Britain: Barclays gains gagging order against Guardian over tax avoidance claims
18 March 2009
The web site of the Guardian newspaper was subject in the early hours of Tuesday morning to a court injunction, forcing it to withdraw documents said to reveal extensive tax avoidance by Barclays Bank.
The seven memos reportedly showed how the bank created companies so as to avoid paying hundreds of millions of pounds in tax. Justice Ouseley granted Barclays a gagging order after it complained the documents had been leaked to Liberal Democrat Vince Cable by a whistleblower at the bank.
The whistleblower's allegations had first been aired in the Sunday Times on March 15. The correspondence claimed that the bank had created a special team dedicated solely to tax avoidance, said to be worth £1 billion a year.
The whistleblower claims to work for the Structured Capital Markets (SCM) division at Barclays Capital. SCM, the correspondence states, is "[H]idden away on the top floor of 5 The North Colonnade," in central London. Here, "[A] team of some 110 people with the sole purpose of structuring tax-aggressive transactions to avoid tax not only for Barclays but also for banks and companies across the world. Once upon a time the story was about the avoidance of UK tax. This rapidly expanded into the avoidance of US tax too but now the business has grown to encompass Europe, Brazil, the Middle East, South Africa and other emerging markets."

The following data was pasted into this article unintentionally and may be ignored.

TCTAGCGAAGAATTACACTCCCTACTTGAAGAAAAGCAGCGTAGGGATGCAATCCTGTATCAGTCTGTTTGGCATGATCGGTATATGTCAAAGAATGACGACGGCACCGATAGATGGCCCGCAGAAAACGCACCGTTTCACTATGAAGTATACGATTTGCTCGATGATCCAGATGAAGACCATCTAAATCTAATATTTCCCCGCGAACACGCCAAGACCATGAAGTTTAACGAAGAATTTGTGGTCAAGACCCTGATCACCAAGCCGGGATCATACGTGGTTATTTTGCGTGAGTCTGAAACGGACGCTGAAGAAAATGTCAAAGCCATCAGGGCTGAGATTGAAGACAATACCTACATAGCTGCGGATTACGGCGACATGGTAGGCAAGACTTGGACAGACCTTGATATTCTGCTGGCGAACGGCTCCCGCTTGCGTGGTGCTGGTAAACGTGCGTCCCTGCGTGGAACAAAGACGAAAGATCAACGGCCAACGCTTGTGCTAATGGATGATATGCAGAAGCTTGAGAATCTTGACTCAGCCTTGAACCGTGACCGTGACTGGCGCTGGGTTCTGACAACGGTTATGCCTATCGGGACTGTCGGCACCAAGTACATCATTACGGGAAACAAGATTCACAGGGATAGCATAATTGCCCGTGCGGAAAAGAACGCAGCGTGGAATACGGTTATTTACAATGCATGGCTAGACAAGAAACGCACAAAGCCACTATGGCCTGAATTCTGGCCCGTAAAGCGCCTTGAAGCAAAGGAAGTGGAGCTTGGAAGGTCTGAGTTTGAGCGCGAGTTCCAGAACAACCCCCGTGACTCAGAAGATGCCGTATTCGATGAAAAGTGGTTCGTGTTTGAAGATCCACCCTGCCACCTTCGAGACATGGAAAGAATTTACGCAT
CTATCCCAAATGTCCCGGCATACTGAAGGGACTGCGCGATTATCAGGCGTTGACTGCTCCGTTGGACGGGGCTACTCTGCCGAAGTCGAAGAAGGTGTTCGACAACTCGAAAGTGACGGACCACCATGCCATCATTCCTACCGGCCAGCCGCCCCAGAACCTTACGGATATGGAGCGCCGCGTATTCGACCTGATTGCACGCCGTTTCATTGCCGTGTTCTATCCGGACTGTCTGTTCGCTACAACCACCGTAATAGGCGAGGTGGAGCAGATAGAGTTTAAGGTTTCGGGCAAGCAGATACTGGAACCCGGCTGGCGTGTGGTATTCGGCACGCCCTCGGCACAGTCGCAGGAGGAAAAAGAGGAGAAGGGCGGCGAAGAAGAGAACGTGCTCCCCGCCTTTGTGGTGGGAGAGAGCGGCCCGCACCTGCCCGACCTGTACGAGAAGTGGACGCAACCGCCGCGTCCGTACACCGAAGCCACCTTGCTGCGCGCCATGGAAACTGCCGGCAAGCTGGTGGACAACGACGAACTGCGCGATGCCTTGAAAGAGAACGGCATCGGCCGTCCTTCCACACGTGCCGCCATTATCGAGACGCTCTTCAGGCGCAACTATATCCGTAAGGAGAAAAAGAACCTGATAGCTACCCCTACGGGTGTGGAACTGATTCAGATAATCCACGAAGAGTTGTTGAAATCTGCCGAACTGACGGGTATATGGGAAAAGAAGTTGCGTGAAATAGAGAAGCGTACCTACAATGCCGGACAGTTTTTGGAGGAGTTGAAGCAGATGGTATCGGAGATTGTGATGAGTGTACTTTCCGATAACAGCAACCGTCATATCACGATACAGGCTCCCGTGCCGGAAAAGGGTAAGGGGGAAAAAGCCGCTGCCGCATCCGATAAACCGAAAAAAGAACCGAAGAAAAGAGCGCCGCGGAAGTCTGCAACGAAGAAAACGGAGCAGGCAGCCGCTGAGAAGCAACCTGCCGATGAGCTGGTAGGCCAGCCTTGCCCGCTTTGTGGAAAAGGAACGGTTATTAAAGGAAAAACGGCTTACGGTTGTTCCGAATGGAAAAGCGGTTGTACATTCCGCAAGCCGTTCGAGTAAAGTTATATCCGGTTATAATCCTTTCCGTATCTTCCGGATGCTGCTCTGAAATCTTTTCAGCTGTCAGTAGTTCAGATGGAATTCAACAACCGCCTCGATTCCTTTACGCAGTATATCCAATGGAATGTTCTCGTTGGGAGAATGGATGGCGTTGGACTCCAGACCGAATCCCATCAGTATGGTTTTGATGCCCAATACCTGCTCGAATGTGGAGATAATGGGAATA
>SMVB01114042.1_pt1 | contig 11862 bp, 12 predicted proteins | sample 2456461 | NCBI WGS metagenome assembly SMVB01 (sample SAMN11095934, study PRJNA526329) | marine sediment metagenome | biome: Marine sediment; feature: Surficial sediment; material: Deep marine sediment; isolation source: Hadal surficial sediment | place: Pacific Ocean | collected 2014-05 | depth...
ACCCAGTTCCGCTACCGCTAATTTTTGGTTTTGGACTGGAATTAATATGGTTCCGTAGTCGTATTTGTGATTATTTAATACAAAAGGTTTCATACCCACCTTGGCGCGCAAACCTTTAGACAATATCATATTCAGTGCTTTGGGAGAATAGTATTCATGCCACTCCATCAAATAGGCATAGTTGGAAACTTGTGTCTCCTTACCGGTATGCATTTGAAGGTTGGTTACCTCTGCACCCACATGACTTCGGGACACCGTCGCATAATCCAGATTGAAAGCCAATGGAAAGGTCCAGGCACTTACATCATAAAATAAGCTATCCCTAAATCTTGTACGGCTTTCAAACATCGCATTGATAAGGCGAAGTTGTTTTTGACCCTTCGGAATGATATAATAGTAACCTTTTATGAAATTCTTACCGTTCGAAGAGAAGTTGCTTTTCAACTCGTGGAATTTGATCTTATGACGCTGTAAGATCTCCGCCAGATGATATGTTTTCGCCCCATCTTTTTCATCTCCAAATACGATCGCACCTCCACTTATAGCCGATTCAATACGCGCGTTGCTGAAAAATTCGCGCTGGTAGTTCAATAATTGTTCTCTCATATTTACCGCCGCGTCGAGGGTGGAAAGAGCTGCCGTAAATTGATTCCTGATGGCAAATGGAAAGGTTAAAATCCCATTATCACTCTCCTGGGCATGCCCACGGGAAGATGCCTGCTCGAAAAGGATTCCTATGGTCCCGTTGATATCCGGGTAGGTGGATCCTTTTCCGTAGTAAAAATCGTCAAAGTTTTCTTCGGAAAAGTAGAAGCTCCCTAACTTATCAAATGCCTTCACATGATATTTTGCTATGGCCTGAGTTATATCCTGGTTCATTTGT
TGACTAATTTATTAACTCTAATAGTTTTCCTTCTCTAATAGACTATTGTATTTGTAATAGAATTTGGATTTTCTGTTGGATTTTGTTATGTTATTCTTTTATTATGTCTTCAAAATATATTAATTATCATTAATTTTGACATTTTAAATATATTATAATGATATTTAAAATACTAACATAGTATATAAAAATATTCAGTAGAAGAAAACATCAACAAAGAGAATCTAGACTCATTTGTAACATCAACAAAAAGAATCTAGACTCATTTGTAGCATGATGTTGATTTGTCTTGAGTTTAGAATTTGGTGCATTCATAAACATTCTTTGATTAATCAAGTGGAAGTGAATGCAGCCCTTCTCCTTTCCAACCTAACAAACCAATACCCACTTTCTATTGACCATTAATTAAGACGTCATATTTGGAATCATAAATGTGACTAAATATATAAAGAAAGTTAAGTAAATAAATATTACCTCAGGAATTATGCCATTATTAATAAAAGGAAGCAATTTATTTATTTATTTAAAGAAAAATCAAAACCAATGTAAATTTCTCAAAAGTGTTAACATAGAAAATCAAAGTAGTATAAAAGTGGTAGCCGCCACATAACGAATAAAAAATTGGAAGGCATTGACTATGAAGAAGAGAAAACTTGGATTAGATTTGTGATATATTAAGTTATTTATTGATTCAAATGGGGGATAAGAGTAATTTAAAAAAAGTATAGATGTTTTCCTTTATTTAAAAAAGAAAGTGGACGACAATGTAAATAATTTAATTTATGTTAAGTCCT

The various schemes involve a complex and elaborate international web of offshore companies, temporary trading bodies and currency swaps. Project Valiha, for example, was alleged to have been structured so as to enable Barclays to save £99 million by creating a financial loss, thus reducing its tax bill.
The Times cited forensic tax accountant Richard Murphy, stating Project Valiha was "designed so the money goes round in a big circle and comes back to Barclays so that they make £99m in tax savings without taking any risk at all. The whole thing takes three days."
Other schemes appear to be aimed at obtaining double tax reliefs in several countries. The documents also name Project Knight and Project Brontos, which, according to the whistleblower, generated £100 million and £55 million.
Murphy described the transactions listed in the memos as "almost entirely artificial." "They work on the basis of exploiting tax regulations and the laws of different countries. They don't generate any real profit for anyone, but they do save vast amounts of tax that they would otherwise pay," he said.
Barclays has insisted that none of the measures break tax laws and that all its transactions had been agreed by Her Majesty's Revenue & Customs (HMRC). A spokesman said that the SCM did not exist primarily for tax avoidance schemes and that the estimates were the result of "uninformed guesswork."